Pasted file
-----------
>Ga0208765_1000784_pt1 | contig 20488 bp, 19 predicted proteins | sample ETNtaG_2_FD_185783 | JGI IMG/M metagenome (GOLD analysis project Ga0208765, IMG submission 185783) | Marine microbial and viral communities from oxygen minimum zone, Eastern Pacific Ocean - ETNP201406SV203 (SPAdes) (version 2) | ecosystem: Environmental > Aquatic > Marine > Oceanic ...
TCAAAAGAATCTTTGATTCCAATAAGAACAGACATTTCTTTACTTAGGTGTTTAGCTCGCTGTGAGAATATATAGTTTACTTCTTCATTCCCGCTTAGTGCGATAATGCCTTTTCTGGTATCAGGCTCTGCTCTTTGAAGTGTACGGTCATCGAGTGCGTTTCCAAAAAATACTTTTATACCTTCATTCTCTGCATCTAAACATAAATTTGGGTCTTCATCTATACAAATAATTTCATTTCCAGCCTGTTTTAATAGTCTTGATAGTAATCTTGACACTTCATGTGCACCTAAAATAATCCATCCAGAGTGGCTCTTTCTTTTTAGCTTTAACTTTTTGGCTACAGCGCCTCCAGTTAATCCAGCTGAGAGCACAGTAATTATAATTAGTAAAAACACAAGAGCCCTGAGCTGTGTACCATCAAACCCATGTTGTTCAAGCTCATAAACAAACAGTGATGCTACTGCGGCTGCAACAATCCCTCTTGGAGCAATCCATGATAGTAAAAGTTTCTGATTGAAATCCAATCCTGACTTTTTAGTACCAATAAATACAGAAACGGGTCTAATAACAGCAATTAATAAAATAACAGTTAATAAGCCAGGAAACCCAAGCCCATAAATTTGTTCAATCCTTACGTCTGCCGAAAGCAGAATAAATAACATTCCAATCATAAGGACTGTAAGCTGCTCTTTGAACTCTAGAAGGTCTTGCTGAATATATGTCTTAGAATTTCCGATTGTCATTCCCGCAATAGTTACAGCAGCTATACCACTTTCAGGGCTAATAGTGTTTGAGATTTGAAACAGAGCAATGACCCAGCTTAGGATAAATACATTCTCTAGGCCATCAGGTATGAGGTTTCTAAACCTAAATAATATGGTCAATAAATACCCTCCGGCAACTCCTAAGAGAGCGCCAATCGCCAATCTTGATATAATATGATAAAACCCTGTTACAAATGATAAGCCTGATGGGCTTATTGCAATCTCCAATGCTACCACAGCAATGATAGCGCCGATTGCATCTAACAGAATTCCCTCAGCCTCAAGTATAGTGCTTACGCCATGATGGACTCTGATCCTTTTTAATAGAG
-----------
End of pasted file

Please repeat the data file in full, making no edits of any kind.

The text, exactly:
>Ga0208765_1000784_pt1 | contig 20488 bp, 19 predicted proteins | sample ETNtaG_2_FD_185783 | JGI IMG/M metagenome (GOLD analysis project Ga0208765, IMG submission 185783) | Marine microbial and viral communities from oxygen minimum zone, Eastern Pacific Ocean - ETNP201406SV203 (SPAdes) (version 2) | ecosystem: Environmental > Aquatic > Marine > Oceanic ...
TCAAAAGAATCTTTGATTCCAATAAGAACAGACATTTCTTTACTTAGGTGTTTAGCTCGCTGTGAGAATATATAGTTTACTTCTTCATTCCCGCTTAGTGCGATAATGCCTTTTCTGGTATCAGGCTCTGCTCTTTGAAGTGTACGGTCATCGAGTGCGTTTCCAAAAAATACTTTTATACCTTCATTCTCTGCATCTAAACATAAATTTGGGTCTTCATCTATACAAATAATTTCATTTCCAGCCTGTTTTAATAGTCTTGATAGTAATCTTGACACTTCATGTGCACCTAAAATAATCCATCCAGAGTGGCTCTTTCTTTTTAGCTTTAACTTTTTGGCTACAGCGCCTCCAGTTAATCCAGCTGAGAGCACAGTAATTATAATTAGTAAAAACACAAGAGCCCTGAGCTGTGTACCATCAAACCCATGTTGTTCAAGCTCATAAACAAACAGTGATGCTACTGCGGCTGCAACAATCCCTCTTGGAGCAATCCATGATAGTAAAAGTTTCTGATTGAAATCCAATCCTGACTTTTTAGTACCAATAAATACAGAAACGGGTCTAATAACAGCAATTAATAAAATAACAGTTAATAAGCCAGGAAACCCAAGCCCATAAATTTGTTCAATCCTTACGTCTGCCGAAAGCAGAATAAATAACATTCCAATCATAAGGACTGTAAGCTGCTCTTTGAACTCTAGAAGGTCTTGCTGAATATATGTCTTAGAATTTCCGATTGTCATTCCCGCAATAGTTACAGCAGCTATACCACTTTCAGGGCTAATAGTGTTTGAGATTTGAAACAGAGCAATGACCCAGCTTAGGATAAATACATTCTCTAGGCCATCAGGTATGAGGTTTCTAAACCTAAATAATATGGTCAATAAATACCCTCCGGCAACTCCTAAGAGAGCGCCAATCGCCAATCTTGATATAATATGATAAAACCCTGTTACAAATGATAAGCCTGATGGGCTTATTGCAATCTCCAATGCTACCACAGCAATGATAGCGCCGATTGCATCTAACAGAATTCCCTCAGCCTCAAGTATAGTGCTTACGCCATGATGGACTCTGATCCTTTTTAATAGAG